July is busy with watering, weeding and sales at the Farmers’ Market. By August the pick your own haskaps and raspberries are ready to go, and most of the veggies are in production. The downside of peak season is that the weeds are also in full production, and a lot of time is spent keeping them at bay. In August the last of the seedlings from the greenhouses are planted for late season production.
In September, garlic gets planted, allowing it to get its roots established before lying dormant for the winter, to be harvested the next summer. Otherwise everything is harvested and the greenhouses are cleaned out. The furnace for the heated greenhouse usually gets shut off in mid to late October, when it becomes impractical to keep it going any longer. By December everything is cleaned up, repairs are done, and everything is stored away ready for the next year.
The Geniers do a lot of canning in addition to selling their fresh vegetables. Between July and November they make pickles, garlic butter, and all sorts of jams and jellies. They also grow wheat grass to press into juice.
Besides the greenhouses, the Geniers also use a system of frost blankets to protect their plants. The blankets allow sunlight and water to get through, but prevent pests from getting onto the plants, and they keep the plants warmer than they would be if they were exposed. The blankets are 100 feet by 20 feet, are suspended off the ground by hoops, and come in variable weights to provide more insulation. For example, a lightweight blanket is used on the broccoli to keep pests off of them. A heavier blanket is used to protect more tender seedlings like cucumbers and squash in the spring, and then used again in the fall to protect the mature plants. In the fall the freshly planted garlic is covered and left that way all winter to provide some protection from the elements. The idea for using this sort of a blanket system came from Wayne and Patti Chalmers of Spring Hill Farms in Trout Creek, who run a similar organic greenhouse and market garden operation.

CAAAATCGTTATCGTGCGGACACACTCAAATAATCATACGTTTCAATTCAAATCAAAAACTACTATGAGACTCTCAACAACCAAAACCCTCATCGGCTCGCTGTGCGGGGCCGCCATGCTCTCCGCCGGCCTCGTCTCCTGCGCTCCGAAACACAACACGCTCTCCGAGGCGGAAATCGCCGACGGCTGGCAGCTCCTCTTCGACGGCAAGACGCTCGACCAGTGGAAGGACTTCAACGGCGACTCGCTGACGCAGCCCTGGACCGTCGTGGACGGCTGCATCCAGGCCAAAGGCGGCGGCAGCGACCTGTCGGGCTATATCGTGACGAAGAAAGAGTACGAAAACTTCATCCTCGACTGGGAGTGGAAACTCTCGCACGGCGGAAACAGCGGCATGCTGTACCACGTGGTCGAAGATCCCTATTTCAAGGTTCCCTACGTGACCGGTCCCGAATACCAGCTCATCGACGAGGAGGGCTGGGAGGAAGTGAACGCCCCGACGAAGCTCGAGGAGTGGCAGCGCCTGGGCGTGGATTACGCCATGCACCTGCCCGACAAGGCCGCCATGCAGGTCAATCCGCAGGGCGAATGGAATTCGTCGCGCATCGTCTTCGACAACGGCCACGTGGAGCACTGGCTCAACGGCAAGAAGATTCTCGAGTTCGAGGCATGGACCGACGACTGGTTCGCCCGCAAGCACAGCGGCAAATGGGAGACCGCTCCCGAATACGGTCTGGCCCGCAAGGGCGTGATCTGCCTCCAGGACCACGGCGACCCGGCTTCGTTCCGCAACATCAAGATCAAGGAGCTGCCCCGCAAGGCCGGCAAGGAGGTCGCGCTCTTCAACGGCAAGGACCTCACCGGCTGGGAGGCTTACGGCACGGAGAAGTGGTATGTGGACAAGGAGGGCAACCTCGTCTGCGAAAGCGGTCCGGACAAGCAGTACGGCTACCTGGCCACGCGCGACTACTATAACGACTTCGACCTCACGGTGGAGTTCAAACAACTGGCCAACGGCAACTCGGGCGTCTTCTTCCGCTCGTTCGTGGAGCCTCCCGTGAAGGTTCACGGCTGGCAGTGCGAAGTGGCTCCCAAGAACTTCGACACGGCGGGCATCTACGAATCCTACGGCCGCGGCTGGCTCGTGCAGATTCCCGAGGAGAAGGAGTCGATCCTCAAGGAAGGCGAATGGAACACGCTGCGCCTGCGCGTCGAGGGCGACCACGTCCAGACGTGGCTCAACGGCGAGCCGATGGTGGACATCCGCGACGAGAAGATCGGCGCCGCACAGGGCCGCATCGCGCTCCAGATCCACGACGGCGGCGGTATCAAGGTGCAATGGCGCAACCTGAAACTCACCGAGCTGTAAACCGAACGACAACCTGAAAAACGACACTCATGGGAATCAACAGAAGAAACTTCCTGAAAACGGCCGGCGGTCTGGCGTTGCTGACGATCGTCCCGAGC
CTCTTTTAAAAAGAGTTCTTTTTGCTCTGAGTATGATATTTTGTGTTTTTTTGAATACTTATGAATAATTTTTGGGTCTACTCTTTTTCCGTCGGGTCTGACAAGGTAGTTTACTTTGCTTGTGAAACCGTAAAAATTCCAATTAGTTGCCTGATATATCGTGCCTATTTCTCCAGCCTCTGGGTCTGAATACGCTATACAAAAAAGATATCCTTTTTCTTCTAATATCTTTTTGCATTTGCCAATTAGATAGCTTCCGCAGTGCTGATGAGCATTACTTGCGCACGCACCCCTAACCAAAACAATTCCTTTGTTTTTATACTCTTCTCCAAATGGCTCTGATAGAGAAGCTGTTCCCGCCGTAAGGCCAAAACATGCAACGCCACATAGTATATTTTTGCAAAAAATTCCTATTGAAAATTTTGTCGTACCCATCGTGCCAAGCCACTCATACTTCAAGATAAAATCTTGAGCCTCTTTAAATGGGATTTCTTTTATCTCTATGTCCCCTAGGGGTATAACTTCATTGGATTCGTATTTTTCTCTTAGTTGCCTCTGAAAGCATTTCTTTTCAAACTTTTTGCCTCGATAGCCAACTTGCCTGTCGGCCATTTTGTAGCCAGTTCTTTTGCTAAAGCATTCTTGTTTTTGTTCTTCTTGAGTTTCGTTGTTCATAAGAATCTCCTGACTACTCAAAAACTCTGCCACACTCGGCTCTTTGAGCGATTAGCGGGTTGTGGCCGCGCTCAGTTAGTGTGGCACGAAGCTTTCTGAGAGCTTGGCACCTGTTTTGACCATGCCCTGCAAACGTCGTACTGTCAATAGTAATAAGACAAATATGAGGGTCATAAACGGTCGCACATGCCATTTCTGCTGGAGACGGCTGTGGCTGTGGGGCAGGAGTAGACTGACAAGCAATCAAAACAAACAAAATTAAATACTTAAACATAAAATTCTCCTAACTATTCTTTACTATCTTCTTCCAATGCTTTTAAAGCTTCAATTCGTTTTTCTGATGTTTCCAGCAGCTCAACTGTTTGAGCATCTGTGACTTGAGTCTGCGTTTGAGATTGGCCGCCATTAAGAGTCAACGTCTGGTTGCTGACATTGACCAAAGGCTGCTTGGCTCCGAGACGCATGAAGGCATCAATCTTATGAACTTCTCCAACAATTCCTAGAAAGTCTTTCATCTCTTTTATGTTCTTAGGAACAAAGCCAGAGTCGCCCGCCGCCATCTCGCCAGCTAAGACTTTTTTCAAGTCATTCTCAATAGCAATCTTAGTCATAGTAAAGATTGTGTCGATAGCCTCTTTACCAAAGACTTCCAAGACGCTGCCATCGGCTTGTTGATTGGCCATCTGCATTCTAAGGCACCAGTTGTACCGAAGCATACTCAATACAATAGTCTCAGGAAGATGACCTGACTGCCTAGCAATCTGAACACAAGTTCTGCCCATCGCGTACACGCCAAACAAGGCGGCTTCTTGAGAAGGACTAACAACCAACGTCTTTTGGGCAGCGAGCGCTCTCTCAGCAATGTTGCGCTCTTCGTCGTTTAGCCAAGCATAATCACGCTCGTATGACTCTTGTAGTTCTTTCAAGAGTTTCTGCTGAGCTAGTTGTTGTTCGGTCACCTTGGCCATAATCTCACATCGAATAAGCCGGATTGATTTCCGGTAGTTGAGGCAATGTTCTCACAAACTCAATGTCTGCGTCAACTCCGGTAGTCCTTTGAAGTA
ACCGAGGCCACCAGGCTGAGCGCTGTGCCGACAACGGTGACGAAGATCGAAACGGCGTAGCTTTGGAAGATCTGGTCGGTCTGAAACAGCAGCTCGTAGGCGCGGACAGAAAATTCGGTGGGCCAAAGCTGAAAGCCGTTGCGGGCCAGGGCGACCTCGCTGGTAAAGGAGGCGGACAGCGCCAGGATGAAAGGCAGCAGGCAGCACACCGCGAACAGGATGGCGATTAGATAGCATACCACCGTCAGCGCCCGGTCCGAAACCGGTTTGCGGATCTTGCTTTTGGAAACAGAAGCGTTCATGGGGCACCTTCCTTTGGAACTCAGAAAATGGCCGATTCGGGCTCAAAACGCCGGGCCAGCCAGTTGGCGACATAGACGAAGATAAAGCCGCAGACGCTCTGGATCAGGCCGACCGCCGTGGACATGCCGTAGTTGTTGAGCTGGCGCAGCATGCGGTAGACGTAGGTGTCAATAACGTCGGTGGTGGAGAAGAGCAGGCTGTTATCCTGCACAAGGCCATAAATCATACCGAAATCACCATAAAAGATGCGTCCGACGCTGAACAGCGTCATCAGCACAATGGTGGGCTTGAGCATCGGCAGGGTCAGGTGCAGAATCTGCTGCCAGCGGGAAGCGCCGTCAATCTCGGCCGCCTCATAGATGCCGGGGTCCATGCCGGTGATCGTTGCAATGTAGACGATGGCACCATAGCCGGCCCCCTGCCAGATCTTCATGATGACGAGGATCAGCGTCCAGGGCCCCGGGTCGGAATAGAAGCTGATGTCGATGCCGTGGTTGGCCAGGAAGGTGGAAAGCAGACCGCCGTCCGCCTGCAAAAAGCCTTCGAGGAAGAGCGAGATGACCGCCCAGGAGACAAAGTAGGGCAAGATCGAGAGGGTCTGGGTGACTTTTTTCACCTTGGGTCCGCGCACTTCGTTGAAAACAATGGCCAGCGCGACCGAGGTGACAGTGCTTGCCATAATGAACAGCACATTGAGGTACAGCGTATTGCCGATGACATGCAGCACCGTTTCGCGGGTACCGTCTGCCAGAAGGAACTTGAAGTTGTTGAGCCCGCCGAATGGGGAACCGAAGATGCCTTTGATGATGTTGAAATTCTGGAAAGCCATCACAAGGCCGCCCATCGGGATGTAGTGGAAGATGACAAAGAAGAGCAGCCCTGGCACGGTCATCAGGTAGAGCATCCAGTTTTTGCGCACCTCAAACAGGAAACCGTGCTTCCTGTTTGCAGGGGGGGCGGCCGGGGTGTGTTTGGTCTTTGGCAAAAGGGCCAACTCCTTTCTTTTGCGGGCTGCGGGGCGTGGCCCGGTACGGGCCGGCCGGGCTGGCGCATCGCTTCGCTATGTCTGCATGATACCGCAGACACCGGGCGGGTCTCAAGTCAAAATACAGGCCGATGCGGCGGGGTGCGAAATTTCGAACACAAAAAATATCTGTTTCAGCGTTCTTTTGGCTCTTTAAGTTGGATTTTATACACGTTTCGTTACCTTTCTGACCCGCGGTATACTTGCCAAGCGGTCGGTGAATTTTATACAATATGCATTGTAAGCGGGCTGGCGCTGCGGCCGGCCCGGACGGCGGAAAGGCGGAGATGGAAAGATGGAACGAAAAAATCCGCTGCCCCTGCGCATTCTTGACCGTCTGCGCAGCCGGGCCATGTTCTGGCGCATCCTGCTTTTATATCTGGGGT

Another method of protecting their vegetables is the cultivation of trees and windbreaks. Kathy says this summer they transplanted 114 trees along the boundary of the property to protect the gardens from wind. Another benefit of the trees is that they help to create little microclimates, which are small pockets of warmth that can protect and support the growth of plants. In addition, the trees provide nests for birds, which in turn keep the insect population down in the summer, protecting the vegetables. The Geniers also leave paths of uncut grass for small sparrows to nest.
Kathy and Jean initially started growing vegetables for themselves, and have since expanded considerably. They believe that it’s worth it for people to make the effort to grow their own food, even if its just a few plants interspersed in a flowerbed at first. Too many people, Kathy says, have lawns that require chemicals and water to maintain, when that land could be used to grow food instead. Locally grown food has a significantly lower carbon footprint than food that has been shipped in from California, Mexico, or even other parts of Ontario. Kathy says that while they can’t compete with the prices of imported vegetables, they can provide their customers with produce that is healthy and very fresh. Additionally, that money spent on local food then stays in the northern Ontario economy as the Geniers in turn buy locally.
You can find JK Gardens on Facebook or at the Cochrane Farmers’ Market.